Burlington, in New-Jersey, July 3.  A Horrid Murder was last Week committed near Moore’s Town, in the County of Burlington, on the Bodies of two well known Indian Women of that Neighborhood, supposed from strong Circumstances to have been perpetrated by two Men travelling to New York.  One of the Persons is apprehended and confesses he was present at the Murder and gives the following Description of his Companion; that he is a Scotchman, about 18 or 20 Years of Age, wears his own Hair, light coloured, has no Beard, but a white Down on his Chin; one Leg sore and thereby is lame, a pair of whitish Stockings, one of which was stained with the Blood of the Indians, a whitish short Coat or Jacket, old leather Breeches, old shoes, too large for him, of Calf-skin with the Grain out and remarkable high Quarters.  He says his name is James M’Kinsey and that he was a servant to a Scotch Officer, killed at Pittsburgh and that he was travelling to New York to his Master’s Widow.  And, as some inhabitants have seen the Person now confined in Company with such a Man, and they travelled very slow, it is hoped that the Person above described may be apprehended and for the doing of which the Government will make suitable Satisfaction.  The Inhabitants of this and the Neighbouring Provinces are requested to use their utmost Endeavours to apprehend a Person suspected of having committed a Murder, attended with many marks of Cruelty and Barbarity.

Pennsylvania Gazette, July 17, 1766

On  Thursday last James M’Kinsey, the Person mentioned in our Gazette of the Tenth Instant, as being suspected in the Murder and Robbery of two Indian Women near Moore’s Town, in the Jerseys, was taken up here [Philadelphia], and examined before the Mayor of this City; and, altho’ he did not confess that he was guilty of the horrid Deed, yet as he said it was done by James Annin, who was in Company with him and now in custody, as one of the Murderers (and who, we hear, told exactly the same story with respect to him, M’Kinsey) he was immediately sent to Burlington Goal.

Pennsylvania Journal, August 7, 1766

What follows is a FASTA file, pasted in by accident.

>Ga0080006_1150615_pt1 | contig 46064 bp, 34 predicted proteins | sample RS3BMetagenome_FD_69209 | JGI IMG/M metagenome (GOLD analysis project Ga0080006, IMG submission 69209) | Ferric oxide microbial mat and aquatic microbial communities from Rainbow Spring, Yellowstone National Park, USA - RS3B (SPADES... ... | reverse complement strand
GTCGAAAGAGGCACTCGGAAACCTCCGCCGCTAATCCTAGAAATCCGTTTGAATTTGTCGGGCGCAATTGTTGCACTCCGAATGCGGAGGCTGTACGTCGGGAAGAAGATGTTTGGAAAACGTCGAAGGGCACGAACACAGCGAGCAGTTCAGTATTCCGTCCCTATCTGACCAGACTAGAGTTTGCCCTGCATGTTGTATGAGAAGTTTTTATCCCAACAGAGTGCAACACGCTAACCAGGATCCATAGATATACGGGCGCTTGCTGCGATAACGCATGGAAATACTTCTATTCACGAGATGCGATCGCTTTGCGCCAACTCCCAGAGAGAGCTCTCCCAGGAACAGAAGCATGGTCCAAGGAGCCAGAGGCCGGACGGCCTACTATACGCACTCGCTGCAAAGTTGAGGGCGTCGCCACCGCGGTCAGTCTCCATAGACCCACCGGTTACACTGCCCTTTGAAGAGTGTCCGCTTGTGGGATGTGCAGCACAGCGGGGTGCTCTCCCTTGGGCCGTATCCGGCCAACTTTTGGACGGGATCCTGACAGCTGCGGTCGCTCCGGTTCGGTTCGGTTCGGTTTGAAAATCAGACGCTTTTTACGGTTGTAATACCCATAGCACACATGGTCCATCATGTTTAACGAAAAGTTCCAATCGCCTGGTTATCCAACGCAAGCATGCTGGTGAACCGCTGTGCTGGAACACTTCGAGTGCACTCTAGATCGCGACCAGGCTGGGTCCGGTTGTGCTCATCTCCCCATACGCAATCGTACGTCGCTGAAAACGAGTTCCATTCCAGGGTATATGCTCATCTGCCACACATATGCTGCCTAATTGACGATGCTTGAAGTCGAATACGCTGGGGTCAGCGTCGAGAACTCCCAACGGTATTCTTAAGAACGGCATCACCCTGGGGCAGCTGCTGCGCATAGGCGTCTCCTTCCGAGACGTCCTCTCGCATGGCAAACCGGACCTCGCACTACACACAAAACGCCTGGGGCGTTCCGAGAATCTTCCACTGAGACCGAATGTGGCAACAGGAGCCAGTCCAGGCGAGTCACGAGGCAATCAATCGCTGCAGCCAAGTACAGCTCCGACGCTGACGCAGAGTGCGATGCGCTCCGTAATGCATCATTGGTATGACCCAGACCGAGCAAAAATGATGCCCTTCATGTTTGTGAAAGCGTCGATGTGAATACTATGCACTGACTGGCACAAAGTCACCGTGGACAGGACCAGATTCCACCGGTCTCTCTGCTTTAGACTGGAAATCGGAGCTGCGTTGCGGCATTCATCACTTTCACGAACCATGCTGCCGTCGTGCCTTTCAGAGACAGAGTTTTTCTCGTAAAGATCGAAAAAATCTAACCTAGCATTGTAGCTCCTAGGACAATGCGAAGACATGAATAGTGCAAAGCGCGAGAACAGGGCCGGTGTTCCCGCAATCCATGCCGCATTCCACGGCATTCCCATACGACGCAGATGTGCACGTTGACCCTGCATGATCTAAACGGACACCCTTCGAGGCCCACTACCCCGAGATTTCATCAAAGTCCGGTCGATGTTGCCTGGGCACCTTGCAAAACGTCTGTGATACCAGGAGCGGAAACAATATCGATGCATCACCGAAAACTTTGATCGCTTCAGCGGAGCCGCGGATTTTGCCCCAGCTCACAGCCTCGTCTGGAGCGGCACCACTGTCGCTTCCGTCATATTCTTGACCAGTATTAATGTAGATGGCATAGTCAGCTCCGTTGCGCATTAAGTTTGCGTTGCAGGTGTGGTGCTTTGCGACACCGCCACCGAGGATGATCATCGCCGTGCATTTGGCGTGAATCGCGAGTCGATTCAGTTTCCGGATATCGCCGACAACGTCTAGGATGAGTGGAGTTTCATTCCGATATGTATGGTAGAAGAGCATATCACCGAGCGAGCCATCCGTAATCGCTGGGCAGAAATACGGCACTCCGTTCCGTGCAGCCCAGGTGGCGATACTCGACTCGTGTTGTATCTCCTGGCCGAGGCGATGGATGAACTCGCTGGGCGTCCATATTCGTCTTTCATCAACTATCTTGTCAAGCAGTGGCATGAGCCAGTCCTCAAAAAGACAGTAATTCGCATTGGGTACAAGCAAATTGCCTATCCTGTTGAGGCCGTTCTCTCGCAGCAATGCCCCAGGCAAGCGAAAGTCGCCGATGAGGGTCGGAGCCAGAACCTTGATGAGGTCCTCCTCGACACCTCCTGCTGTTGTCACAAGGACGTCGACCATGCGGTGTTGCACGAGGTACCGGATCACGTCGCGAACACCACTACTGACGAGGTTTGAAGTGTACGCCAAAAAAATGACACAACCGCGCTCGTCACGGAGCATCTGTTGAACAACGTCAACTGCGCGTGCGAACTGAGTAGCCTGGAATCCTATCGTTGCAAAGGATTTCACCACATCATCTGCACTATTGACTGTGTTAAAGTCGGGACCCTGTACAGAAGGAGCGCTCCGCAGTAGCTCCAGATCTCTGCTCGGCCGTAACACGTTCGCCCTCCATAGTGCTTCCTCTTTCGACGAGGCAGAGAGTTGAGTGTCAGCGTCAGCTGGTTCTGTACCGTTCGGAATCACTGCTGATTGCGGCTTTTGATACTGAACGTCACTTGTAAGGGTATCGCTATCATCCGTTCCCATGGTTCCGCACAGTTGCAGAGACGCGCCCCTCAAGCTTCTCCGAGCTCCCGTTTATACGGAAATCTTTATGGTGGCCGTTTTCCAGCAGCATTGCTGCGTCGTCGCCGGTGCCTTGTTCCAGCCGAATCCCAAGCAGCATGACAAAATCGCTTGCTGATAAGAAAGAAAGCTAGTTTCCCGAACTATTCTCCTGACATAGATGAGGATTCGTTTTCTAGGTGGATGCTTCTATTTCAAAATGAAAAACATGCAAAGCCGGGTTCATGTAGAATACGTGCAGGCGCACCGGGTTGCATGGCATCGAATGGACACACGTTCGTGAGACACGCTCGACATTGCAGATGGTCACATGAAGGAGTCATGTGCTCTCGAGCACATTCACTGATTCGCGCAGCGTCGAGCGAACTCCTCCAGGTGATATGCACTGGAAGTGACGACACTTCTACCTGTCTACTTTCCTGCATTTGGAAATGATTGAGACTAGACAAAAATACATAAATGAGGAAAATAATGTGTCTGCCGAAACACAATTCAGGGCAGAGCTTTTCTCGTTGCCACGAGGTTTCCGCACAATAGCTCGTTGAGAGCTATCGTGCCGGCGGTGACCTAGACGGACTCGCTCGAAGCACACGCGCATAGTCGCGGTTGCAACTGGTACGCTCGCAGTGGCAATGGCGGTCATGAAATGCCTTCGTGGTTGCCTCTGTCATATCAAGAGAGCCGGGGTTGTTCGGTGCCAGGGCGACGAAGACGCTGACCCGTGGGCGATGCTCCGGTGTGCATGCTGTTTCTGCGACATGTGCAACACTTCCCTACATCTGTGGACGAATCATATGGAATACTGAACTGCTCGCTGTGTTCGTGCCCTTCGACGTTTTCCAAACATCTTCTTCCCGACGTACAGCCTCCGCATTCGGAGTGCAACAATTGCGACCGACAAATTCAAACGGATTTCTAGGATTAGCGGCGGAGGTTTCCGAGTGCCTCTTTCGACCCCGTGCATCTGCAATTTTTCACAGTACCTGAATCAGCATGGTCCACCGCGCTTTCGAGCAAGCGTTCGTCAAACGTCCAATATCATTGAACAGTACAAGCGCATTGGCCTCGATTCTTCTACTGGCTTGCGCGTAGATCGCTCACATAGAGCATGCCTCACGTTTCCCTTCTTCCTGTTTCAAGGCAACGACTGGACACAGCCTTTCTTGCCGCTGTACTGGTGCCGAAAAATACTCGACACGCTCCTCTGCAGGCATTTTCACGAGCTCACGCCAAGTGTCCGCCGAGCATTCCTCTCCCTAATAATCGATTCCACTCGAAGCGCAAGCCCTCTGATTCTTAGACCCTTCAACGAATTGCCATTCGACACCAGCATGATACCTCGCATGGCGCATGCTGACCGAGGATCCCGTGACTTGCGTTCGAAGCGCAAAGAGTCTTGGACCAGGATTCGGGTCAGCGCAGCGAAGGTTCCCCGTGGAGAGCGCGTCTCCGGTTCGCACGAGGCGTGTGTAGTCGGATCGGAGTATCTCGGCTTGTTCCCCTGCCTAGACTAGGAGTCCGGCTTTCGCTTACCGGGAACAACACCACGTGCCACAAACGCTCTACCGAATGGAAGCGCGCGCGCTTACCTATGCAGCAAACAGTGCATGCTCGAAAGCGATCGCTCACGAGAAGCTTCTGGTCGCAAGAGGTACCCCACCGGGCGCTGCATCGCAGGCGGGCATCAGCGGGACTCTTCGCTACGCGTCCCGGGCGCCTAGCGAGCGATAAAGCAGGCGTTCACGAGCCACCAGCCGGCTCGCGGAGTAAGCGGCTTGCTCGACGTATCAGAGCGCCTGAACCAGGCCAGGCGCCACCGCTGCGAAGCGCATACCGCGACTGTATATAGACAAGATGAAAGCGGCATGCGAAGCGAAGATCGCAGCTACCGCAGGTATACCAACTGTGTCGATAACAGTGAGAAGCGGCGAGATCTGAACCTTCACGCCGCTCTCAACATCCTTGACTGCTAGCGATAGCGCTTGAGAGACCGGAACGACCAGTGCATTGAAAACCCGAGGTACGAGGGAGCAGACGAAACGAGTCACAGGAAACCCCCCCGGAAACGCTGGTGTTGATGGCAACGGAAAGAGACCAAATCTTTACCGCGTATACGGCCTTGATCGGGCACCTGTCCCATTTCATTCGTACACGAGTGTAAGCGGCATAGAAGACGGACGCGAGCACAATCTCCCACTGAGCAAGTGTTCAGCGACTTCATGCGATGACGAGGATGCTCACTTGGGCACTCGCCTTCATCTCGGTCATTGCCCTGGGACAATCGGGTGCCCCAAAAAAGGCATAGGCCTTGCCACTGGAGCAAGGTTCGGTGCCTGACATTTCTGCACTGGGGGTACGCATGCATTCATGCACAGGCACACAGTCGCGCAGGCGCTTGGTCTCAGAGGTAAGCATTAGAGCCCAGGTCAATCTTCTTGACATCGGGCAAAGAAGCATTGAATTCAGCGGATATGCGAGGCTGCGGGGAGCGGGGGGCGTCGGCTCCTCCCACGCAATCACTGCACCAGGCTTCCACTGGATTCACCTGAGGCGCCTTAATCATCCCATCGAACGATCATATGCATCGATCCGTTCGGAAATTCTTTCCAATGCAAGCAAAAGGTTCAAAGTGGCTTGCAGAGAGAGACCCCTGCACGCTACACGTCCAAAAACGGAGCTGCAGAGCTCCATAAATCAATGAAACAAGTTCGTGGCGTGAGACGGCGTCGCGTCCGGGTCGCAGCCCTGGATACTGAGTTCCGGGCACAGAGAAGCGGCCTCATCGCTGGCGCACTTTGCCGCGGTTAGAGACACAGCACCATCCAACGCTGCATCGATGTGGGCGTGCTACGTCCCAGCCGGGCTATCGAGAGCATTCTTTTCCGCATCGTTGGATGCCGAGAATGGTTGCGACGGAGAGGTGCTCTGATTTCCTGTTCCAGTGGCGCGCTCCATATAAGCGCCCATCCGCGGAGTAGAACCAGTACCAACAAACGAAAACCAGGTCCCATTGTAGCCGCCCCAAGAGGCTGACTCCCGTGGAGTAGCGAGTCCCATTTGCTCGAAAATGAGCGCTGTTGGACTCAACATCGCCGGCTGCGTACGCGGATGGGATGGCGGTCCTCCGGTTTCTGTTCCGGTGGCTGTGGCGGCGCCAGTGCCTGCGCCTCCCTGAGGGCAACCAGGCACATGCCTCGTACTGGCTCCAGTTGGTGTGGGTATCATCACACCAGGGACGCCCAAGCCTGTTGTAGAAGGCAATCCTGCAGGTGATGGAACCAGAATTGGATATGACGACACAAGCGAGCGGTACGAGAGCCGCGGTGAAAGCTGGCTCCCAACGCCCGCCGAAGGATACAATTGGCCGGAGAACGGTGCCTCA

At a court of Oyer and Terminer, held at Burlington on Wednesday the thirtieth day of July last, came on the trial of James Anen, aged 54 years, and James M’Kenzy, aged 19 years, on an indictment for the murder of two Indian women, named Hannah and Catherine, who had long resided in the neighborhood of the place where the murder was committed.  It appeared by their own examinations and by the testimony of credible witnesses that they had been on the western frontier of Pennsylvania and Virginia, but that their acquaintance began in Philadelphia; that they came to Moorestown in the County of Burlington on Thursday the 26 th last, about noon, begged for charity and obtained relief; that while they were eating their dinners, the two Indians who were murdered came to the place where they were and that the youngest of the men gave them abusive language; that the Indians went off and rested by the wood near the side of the road; that one of them was possessed of a clean shift & the other of a new piece of Linen that they had that day got; that about two o’clock on the same day, James Anen sold the shift and James M’Kenzy the piece of new linen and a blanket about two miles from Moores-town; that they were parted by accident and that many people had seen the Indians laying in view of the road and had supposed them asleep, till Sunday, the 29 th of June, when two persons perceived a stench, and on going near the bodies, found that they were dead; whereupon the coroner was called, whose inquest found them to be murdered by persons unknown.  On this alarm the two persons were suspected and pursued.  James Anen was apprehended and committed to the Goal at Burlington and the other advertised from the description given by Anen, and in a few days taken up by the Order of the Mayor of Philadelphia and sent to Burlington.  The examination of the prisoners, taken before they had the opportunity of seeing each other, was read and by each examination it appeared that they went to the Indians with the intent to ravish them, if they should refuse their offers; each acknowledged that he was present at the murder, but charged the giving of the stroke on the other, and also acknowledged the taking of the goods; in this they persisted at the bar.  The jury soon found them guilty and they received the sentence of death.